multi-device interaction, bibliography

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The bibliography is divided into two sections.

1. interaction in heterogenous multi-device computing environments

Present-day information work is characterized by the proliferation of digital devices, ranging from desktop PCs and laptops to various types of handhelds. Moreover, diverse I/O devices exist, such as keyboards, mice, displays, printers, and projectors, as well as accessories such as cables, adapters, docking stations, and storage media. Several open questions are related to the proliferation of devices: To what extent are they utilized in different combinations? What is achieved by having multiple devices instead of only one? How is order achieved amidst possible problems?

Chalmers, M. and Galani, A. (2004). Seamful interveawing: heterogeneity in the theory and design of interac-tive systems. In DIS'04: Proceedings of SIGCHI Conference on Designing Interactive Systems, ACM Press, New York, pp. 243–252.

Dearman, D., & Pierce, J. (2008). "It's on my other computer!" Computing with multiple devices. To appear in CHI'08: Proceedings of the SIGCHI Conference on Human Factors in computing systems, ACM Press, New York.

Grudin, J. (2001). Partitioning digital worlds: Focal and peripheral awareness in multiple monitor use. In CHI'01: Proceedings of the SIGCHI Conference on Human Factors in Computing Systems 2001, ACM Press, New York, pp. 458–465.

Mainwaring, S.D., Anderson, K., Chang, M.F. (2005). Living for the global city: Mobile kits, urban interfaces, and ubicomp. In Proceedings of Ubicomp 2005, Springer-Verlag, pp. 268–286.

Nardi, B. and O’Day V. (1999). Information Ecologies: Using Technology with Heart. MIT Press.

Oulasvirta, A. & Sumari, L. (2007). Mobile kits and laptop trays: Managing multiple devices in mobile informa-tion work. In CHI '07: Proceedings of the SIGCHI conference on Human Factors in Computing Systems, ACM Press, New York .

Oulasvirta, A. (2008). When users "do" the ubicomp. interactions, 15 (2&3).

Perry, M., O'Hara, K., Sellen, A., Brown, B., & Harper, R. (2001). Dealing with mobility: understanding access anytime, anywhere. ACM Transactions on Computer-Human Interaction, 8 (4), 323-347.

Weiser, M. (1991). The computer for the 21st century. Scientific American, 265 (3), 66-73.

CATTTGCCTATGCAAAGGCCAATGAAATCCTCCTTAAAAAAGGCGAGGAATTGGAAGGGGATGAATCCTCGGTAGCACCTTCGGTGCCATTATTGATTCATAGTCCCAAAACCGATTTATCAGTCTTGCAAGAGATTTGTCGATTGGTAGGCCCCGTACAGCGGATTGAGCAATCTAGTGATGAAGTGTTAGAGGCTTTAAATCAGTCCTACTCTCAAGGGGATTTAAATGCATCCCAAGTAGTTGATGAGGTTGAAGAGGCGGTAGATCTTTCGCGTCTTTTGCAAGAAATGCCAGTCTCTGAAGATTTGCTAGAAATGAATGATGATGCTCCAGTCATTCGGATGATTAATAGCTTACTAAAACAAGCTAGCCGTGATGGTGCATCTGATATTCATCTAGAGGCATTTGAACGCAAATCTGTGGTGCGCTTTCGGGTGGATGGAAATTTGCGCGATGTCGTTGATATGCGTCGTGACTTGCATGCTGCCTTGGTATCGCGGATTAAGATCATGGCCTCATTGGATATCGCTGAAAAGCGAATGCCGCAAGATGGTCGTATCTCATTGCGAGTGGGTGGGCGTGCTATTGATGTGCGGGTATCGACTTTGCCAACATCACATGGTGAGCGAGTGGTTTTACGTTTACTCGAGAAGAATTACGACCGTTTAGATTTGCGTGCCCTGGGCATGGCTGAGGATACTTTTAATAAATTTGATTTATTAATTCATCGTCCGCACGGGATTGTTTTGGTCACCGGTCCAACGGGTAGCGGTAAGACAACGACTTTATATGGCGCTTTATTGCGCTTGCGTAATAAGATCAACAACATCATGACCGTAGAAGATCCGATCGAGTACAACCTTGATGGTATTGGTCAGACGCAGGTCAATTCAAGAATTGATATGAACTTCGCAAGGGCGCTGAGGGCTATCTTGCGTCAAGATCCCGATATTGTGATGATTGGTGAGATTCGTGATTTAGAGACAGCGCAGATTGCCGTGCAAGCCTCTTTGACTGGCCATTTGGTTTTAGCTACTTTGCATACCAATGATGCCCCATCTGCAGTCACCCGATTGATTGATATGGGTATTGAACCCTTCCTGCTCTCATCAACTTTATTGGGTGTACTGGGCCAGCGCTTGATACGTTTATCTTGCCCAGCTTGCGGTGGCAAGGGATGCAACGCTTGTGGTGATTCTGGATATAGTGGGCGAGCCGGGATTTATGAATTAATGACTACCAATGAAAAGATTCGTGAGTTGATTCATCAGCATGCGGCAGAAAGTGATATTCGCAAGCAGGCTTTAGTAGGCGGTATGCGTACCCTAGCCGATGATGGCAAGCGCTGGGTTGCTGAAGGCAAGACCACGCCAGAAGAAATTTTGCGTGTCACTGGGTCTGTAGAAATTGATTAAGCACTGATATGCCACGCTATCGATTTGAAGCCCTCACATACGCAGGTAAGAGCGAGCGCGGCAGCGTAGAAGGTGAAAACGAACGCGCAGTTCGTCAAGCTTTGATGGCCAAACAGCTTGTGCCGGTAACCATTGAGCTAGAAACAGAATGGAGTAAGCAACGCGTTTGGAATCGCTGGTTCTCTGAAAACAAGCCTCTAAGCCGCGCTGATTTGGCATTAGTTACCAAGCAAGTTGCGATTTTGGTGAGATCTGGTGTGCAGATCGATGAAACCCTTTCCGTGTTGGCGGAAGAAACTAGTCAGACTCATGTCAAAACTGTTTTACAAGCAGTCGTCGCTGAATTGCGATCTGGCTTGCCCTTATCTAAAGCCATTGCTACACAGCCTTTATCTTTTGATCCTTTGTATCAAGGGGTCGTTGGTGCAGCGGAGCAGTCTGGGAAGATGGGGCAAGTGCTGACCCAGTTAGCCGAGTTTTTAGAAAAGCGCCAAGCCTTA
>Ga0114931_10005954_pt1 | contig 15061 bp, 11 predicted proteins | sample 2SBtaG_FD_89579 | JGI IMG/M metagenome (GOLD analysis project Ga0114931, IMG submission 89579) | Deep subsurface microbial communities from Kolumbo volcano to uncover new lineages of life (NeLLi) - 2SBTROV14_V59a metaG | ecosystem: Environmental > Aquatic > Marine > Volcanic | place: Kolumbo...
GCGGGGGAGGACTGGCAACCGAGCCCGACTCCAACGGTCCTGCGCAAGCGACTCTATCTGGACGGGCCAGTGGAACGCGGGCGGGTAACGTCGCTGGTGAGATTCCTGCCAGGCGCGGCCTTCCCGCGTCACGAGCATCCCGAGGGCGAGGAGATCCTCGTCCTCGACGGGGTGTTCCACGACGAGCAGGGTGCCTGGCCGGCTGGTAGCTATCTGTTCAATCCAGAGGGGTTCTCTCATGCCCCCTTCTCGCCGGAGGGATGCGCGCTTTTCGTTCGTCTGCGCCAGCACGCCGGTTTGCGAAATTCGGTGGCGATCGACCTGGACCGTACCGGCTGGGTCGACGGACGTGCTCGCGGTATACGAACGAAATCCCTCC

2. theoretical basis: re-thinking the concept of practice

In longer-term it is necessary to develop the conceptual basis of HCI by substituting the concept of “action” by that of “practice”. The concept of practice provides a more process-oriented, contextual and  societal approach to describing human conduct than the widely adopted, instrumentally-oriented concept of action. Practice also supports inclusion of the role of tools in the analysis of human of conduct.  Moreover, practice-oriented analysis of conduct enables connecting actions with their meaning.

Hollan, J., Hutchins, E., & Kirsh, D. (2000). Distributed cognition: Toward a new foundation for human-computer interaction research. ACM Transactions on Human-Computer Interaction, 7 (2), 174-196.

Ihde, J. (1990). Technology and the Lifeworld. From Garden to Earth. Bloomington, IN: Indiana University Press.

Lee, J. & See, K. (2004). Trust in automation: designing for appropriate reliance. Human Factors, 26 (1), 50-80.

Luff, P. ,& Heath, C. (1998). Mobility in collaboration. In Proceedings of CSCW ‘98, ACM Press, New York, 305-314.

Norros, L. (2005). The concept of habit in an activity-theoretical analysis of situated actions. Theoretical Issues in Ergonomics Science, 6 (5), 385-408.

Rajaonah, B., Aneceaux, F. & Venne, F. (2006). Study of driver trust during cooperation with adaptive cruise control. Le Travail Humain, 69 (2), 99-127.

Tolmie, P., Pycock, J., Diggins, T., MacLean, A., and Karsenty, A. (2002). Unremarkable computing. In CHI'02: Proceedings of the SIGCHI Conference on Human Factors in Computing Systems 2002, ACM Press, New York, pp. 399–406.

Vera, A.H., & Simon, H. (1993.) Situated action: A symbolic interpretation. Cognitive Science 17, 7-48.

Woods, D.D. & Hollnagel, E. (2006). Joint Cognitive Systems - Patterns in Cognitive Systems Engineering. Boca Raton, FL: Taylor & Francis.

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